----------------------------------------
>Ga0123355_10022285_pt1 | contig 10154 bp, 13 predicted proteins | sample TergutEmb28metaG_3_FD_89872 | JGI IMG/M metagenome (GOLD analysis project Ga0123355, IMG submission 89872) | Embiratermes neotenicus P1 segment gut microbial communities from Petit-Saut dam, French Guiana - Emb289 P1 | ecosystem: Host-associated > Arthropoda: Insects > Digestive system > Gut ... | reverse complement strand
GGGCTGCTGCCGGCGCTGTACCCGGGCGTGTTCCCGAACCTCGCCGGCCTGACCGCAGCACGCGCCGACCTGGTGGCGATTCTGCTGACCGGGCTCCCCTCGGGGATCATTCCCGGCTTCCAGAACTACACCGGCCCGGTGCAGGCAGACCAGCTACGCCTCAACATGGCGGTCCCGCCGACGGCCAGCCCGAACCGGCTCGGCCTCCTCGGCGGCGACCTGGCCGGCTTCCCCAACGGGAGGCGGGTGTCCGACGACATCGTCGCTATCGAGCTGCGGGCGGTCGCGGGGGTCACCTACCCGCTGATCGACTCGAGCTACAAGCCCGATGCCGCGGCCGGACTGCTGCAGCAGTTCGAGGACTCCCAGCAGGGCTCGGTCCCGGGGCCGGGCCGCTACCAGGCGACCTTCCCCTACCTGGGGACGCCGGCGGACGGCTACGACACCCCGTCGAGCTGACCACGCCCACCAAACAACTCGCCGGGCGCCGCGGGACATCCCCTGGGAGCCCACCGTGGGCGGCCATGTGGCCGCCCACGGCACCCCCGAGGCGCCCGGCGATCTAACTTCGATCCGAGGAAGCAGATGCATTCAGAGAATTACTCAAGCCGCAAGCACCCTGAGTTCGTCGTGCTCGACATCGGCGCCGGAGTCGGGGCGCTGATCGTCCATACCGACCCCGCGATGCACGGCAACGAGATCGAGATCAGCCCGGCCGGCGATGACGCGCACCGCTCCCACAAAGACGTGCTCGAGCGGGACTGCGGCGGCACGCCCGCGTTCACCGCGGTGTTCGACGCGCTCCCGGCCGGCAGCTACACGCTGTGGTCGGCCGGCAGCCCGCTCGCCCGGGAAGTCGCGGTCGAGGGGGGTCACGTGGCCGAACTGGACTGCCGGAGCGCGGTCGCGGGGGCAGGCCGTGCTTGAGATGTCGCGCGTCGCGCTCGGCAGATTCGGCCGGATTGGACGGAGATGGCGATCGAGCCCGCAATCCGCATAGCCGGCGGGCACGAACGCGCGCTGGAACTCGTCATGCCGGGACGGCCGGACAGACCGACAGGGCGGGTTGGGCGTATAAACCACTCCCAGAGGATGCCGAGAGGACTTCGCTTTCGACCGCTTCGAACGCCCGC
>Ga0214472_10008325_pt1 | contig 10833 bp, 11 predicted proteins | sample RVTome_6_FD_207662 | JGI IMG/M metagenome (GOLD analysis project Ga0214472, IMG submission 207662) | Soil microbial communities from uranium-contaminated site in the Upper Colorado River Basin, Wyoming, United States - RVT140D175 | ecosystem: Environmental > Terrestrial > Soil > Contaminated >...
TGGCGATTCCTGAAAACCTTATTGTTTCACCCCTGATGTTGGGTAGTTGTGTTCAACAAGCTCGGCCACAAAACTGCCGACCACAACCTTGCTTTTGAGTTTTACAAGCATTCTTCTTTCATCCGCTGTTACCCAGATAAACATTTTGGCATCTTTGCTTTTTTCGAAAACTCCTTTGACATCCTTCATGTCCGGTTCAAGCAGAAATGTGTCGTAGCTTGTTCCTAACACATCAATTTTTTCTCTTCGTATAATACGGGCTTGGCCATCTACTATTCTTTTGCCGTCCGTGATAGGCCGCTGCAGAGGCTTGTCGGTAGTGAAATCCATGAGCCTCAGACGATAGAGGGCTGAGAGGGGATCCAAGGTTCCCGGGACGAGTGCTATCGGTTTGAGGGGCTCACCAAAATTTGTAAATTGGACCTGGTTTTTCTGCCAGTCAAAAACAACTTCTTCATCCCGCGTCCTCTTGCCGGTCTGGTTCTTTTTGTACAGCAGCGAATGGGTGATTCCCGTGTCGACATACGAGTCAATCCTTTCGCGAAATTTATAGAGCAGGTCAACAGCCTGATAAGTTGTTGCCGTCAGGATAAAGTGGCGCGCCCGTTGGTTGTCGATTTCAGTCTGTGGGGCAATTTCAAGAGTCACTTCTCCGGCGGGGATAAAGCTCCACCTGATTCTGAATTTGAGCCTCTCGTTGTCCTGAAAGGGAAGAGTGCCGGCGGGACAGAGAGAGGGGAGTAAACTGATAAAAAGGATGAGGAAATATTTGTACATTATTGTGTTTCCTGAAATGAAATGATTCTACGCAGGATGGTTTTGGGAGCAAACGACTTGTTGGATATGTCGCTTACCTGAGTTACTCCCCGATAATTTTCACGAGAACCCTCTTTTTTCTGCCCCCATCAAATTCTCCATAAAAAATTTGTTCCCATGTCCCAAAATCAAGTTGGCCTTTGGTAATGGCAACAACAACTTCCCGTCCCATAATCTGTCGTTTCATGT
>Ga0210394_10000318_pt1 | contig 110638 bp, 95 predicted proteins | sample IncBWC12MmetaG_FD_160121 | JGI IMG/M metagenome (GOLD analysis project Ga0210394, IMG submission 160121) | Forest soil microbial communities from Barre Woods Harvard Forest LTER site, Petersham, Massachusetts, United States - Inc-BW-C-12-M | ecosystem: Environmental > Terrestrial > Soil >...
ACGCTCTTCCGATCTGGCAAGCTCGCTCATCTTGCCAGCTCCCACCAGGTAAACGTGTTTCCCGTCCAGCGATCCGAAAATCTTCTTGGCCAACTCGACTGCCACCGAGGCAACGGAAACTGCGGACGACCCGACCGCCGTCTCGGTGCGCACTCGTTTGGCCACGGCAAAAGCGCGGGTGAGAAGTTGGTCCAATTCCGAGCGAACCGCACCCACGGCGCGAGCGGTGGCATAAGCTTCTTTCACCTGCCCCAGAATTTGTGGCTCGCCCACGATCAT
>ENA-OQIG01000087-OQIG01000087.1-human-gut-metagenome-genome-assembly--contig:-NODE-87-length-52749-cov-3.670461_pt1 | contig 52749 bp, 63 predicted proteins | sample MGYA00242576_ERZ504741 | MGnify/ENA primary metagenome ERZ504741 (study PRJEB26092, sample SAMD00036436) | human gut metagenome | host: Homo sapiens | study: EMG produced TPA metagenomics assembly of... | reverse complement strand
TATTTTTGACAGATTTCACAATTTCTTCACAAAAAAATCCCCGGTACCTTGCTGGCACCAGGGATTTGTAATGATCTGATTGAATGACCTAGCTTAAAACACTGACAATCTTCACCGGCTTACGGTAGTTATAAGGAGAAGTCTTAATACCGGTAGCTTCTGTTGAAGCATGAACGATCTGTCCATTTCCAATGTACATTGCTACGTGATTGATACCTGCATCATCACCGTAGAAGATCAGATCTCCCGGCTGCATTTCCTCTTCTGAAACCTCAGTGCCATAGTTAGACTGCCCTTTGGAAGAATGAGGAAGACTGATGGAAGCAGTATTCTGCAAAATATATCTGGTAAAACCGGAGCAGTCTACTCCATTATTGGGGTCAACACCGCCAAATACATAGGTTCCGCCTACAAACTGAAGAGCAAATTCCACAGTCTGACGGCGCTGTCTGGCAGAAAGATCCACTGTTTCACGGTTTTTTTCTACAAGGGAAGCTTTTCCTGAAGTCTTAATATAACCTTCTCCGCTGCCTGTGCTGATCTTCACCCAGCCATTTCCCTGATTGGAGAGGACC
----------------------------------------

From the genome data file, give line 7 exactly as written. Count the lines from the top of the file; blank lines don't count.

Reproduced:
>ENA-OQIG01000087-OQIG01000087.1-human-gut-metagenome-genome-assembly--contig:-NODE-87-length-52749-cov-3.670461_pt1 | contig 52749 bp, 63 predicted proteins | sample MGYA00242576_ERZ504741 | MGnify/ENA primary metagenome ERZ504741 (study PRJEB26092, sample SAMD00036436) | human gut metagenome | host: Homo sapiens | study: EMG produced TPA metagenomics assembly of... | reverse complement strand